The supernatural and horror genres don’t attract me much, although the Indian versions are more interesting than mainstream Hollywood’s—usually because they are pretty low-budget and not at all scary, and chock-full of WTF-ery. I do love a good (or bad) snake movie, however, so when I saw this one directed by someone I am curious about—BR Ishara—I decided to give it a whirl. The few early 1970s film magazines that I have refer to Ishara’s work as “bold” with undertones of “sleazy” implicated in every other line. I know that he made a film considered quite radical for its time called Chetna, which is sadly not available anywhere that I can find, and that he eventually married the beautiful heroine of that film, Rehana Sultan, whose promising career was seemingly hampered by her willingness to push the envelope in films of a certain reputation, undeserved or not.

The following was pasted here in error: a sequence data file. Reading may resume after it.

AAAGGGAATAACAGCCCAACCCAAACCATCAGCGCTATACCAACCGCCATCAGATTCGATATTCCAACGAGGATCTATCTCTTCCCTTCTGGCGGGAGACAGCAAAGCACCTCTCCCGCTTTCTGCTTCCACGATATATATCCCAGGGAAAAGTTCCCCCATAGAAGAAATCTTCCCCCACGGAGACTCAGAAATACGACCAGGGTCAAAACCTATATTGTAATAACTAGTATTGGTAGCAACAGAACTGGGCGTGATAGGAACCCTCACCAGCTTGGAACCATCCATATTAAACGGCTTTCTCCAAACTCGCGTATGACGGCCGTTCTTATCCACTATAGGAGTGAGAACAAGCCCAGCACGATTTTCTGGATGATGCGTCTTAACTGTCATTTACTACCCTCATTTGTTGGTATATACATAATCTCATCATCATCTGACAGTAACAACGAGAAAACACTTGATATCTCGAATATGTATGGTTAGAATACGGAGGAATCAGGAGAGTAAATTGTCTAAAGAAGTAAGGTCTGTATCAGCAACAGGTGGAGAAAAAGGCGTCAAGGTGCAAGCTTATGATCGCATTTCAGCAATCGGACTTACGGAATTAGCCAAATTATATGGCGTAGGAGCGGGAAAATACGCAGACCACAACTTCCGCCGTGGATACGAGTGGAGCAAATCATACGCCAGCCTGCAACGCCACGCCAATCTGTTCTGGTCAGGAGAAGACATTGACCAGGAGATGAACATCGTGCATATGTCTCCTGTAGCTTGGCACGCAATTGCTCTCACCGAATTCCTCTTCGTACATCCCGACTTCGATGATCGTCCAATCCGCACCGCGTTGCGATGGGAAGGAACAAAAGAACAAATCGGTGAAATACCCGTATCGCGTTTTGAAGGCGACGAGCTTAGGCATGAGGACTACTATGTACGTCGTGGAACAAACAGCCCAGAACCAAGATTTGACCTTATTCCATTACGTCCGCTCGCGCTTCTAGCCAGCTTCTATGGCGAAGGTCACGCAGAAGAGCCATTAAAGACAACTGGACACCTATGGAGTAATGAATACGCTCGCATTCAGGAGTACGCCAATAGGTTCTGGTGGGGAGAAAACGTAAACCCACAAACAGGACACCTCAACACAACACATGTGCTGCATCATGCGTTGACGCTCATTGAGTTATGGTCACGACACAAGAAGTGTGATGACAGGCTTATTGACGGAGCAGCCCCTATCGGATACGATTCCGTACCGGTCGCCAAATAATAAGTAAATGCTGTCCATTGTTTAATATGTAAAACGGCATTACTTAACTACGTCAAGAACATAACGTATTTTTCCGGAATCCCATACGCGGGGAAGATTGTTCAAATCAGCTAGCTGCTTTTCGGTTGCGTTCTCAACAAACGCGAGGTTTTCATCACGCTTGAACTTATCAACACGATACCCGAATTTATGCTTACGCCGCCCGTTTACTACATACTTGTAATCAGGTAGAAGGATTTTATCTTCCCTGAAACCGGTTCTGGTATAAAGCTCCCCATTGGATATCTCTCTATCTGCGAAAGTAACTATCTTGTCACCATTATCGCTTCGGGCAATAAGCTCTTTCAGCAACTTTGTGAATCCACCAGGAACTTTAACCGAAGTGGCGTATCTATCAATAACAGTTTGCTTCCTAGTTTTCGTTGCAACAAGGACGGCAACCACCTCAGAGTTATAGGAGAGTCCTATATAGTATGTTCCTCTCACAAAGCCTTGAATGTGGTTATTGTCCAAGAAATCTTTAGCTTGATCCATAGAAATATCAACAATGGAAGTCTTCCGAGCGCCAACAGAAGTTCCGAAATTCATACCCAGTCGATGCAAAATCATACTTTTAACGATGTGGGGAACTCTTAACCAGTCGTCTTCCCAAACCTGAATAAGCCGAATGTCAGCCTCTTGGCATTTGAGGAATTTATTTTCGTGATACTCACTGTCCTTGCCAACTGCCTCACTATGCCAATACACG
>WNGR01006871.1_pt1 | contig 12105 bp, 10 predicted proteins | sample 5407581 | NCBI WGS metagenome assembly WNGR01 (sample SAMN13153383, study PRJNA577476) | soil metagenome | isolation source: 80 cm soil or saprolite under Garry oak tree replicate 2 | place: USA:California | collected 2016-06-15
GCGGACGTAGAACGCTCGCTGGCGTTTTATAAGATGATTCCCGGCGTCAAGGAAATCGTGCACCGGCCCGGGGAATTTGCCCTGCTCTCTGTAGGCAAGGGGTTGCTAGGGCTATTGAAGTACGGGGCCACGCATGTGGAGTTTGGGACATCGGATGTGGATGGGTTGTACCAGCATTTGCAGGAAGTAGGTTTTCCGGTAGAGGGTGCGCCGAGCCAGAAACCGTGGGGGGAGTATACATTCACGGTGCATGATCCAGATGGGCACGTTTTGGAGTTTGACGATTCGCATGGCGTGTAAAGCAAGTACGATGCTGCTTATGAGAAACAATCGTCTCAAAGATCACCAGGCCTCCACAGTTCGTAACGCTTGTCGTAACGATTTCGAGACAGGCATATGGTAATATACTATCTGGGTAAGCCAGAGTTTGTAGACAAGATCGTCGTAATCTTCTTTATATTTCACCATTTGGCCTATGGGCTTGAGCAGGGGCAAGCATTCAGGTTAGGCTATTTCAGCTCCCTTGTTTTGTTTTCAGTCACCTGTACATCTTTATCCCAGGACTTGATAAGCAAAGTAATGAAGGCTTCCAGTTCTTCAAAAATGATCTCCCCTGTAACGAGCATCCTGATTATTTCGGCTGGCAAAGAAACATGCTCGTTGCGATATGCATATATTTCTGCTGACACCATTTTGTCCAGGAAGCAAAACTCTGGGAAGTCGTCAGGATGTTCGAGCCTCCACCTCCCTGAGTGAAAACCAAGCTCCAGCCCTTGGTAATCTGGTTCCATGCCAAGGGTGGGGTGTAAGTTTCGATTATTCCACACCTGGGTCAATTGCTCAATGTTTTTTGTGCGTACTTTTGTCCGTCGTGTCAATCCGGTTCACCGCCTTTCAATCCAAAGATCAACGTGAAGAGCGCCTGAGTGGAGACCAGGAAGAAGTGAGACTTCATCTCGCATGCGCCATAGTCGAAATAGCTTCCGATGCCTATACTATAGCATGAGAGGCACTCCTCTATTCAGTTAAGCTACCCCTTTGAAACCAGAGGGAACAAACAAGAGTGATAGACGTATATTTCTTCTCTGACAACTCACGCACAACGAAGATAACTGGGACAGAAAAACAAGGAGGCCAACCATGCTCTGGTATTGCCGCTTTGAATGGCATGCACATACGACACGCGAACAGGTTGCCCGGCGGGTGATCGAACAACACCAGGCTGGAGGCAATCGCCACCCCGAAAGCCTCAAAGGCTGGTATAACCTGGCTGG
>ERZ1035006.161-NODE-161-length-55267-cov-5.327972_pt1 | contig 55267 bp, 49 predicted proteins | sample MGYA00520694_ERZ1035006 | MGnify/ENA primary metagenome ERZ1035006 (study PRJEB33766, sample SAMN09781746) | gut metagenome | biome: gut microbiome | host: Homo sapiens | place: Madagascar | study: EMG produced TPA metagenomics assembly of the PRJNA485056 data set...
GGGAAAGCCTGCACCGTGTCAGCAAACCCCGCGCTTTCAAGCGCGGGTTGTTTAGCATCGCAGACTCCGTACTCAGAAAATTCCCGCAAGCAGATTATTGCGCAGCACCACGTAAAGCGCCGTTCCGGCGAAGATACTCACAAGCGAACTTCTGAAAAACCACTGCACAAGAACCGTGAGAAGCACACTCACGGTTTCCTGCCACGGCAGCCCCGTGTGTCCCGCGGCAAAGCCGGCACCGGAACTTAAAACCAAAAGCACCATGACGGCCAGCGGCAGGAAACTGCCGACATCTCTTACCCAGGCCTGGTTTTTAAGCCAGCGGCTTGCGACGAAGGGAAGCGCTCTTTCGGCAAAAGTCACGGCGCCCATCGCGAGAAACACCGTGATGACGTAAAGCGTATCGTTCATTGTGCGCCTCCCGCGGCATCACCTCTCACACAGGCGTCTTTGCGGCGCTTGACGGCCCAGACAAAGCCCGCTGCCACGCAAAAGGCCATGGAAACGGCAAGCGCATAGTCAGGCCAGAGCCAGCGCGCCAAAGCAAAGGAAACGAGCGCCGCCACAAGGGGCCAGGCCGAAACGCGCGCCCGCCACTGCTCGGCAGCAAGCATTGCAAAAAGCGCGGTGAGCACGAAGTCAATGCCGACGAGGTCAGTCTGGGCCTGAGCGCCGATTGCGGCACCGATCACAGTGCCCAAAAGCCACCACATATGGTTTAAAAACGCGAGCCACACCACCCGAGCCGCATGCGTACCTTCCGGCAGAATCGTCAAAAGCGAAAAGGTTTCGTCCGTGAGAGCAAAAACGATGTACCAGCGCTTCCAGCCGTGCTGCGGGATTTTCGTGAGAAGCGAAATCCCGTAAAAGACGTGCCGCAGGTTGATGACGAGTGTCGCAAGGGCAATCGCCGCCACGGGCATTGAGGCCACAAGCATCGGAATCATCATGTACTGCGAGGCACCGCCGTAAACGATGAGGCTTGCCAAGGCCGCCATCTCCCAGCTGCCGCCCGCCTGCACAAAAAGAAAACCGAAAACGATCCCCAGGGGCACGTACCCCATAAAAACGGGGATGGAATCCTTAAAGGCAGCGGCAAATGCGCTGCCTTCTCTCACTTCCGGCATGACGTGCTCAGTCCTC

I got this film for three main reasons: Feroz Khan, Ranjeet and the title. Kashmakash. What a word! It just rolls off the tongue, na? I am informed by my friend Raja—who also subtitled it for me, more on that later—that it means troubles or problems. The people in this have plenty of them, not the least of which is putting up with IS Johar’s endless pompous and pointless pontificating (a problem for us too). Mitigating that, though, are the aforementioned Feroz and Ranjeet; cracktastic Seventies costuming and set decorations; a young plump Rekha (the best kind), a less insufferable than usual Shatrughan Sinha, and Memsaab favorite Rehman; very cool music by Kalyanji Anandji including a fab dance by Padma Khanna; plus an engaging murder mystery.